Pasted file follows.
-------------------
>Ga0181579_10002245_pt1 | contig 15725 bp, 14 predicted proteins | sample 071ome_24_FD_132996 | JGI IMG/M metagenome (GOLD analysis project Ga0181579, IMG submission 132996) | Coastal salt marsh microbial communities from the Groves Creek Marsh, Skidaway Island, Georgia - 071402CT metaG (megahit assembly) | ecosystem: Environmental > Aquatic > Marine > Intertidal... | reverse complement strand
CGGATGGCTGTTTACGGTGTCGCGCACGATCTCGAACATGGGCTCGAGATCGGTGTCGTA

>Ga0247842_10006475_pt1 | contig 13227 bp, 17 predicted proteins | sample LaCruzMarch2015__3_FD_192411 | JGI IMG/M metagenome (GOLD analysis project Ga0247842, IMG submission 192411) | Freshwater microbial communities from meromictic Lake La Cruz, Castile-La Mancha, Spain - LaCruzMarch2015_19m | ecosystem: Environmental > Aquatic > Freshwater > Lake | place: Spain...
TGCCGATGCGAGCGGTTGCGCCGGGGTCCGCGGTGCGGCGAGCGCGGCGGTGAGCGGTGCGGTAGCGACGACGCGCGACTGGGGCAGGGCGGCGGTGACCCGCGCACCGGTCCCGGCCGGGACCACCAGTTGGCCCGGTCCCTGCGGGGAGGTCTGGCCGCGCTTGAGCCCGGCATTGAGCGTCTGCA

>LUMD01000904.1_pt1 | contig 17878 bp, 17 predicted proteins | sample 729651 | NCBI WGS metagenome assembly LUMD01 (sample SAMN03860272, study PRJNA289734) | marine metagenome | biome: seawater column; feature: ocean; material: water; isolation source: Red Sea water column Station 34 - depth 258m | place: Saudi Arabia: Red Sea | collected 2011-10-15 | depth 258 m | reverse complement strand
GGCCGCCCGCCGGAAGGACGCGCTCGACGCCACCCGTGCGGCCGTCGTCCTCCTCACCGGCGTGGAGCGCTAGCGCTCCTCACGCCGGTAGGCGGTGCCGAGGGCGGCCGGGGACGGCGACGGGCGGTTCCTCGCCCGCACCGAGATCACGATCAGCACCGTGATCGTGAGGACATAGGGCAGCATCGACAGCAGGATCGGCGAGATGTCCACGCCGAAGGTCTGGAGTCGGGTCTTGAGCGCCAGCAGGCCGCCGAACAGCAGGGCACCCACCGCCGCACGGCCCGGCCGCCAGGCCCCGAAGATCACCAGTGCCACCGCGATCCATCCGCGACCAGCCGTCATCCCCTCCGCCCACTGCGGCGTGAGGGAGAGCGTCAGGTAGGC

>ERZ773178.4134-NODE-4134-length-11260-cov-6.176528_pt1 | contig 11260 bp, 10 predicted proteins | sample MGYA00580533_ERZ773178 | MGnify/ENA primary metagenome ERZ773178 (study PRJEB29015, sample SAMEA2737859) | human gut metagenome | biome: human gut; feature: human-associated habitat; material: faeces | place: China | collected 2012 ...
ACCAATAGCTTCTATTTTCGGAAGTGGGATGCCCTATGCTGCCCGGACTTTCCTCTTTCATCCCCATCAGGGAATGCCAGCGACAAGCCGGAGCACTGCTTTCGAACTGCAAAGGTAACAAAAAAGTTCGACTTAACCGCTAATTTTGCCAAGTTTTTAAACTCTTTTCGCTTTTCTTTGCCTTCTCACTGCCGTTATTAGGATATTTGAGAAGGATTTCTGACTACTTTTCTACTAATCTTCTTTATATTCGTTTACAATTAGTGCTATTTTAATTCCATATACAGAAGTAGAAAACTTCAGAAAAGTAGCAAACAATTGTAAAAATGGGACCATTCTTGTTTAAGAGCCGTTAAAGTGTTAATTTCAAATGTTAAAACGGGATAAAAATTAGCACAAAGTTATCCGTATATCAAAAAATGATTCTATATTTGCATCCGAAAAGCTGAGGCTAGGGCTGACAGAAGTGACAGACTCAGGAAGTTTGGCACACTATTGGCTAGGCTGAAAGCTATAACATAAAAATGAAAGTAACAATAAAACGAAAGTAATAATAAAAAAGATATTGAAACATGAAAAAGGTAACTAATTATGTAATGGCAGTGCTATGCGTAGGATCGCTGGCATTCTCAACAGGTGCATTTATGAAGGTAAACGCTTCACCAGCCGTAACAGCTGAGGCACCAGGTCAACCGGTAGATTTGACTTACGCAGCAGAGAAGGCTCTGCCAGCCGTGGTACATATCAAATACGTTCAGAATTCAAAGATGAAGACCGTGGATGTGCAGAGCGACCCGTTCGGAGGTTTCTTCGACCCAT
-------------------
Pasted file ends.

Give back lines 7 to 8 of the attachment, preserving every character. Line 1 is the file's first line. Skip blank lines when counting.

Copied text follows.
>ERZ773178.4134-NODE-4134-length-11260-cov-6.176528_pt1 | contig 11260 bp, 10 predicted proteins | sample MGYA00580533_ERZ773178 | MGnify/ENA primary metagenome ERZ773178 (study PRJEB29015, sample SAMEA2737859) | human gut metagenome | biome: human gut; feature: human-associated habitat; material: faeces | place: China | collected 2012 ...
ACCAATAGCTTCTATTTTCGGAAGTGGGATGCCCTATGCTGCCCGGACTTTCCTCTTTCATCCCCATCAGGGAATGCCAGCGACAAGCCGGAGCACTGCTTTCGAACTGCAAAGGTAACAAAAAAGTTCGACTTAACCGCTAATTTTGCCAAGTTTTTAAACTCTTTTCGCTTTTCTTTGCCTTCTCACTGCCGTTATTAGGATATTTGAGAAGGATTTCTGACTACTTTTCTACTAATCTTCTTTATATTCGTTTACAATTAGTGCTATTTTAATTCCATATACAGAAGTAGAAAACTTCAGAAAAGTAGCAAACAATTGTAAAAATGGGACCATTCTTGTTTAAGAGCCGTTAAAGTGTTAATTTCAAATGTTAAAACGGGATAAAAATTAGCACAAAGTTATCCGTATATCAAAAAATGATTCTATATTTGCATCCGAAAAGCTGAGGCTAGGGCTGACAGAAGTGACAGACTCAGGAAGTTTGGCACACTATTGGCTAGGCTGAAAGCTATAACATAAAAATGAAAGTAACAATAAAACGAAAGTAATAATAAAAAAGATATTGAAACATGAAAAAGGTAACTAATTATGTAATGGCAGTGCTATGCGTAGGATCGCTGGCATTCTCAACAGGTGCATTTATGAAGGTAAACGCTTCACCAGCCGTAACAGCTGAGGCACCAGGTCAACCGGTAGATTTGACTTACGCAGCAGAGAAGGCTCTGCCAGCCGTGGTACATATCAAATACGTTCAGAATTCAAAGATGAAGACCGTGGATGTGCAGAGCGACCCGTTCGGAGGTTTCTTCGACCCAT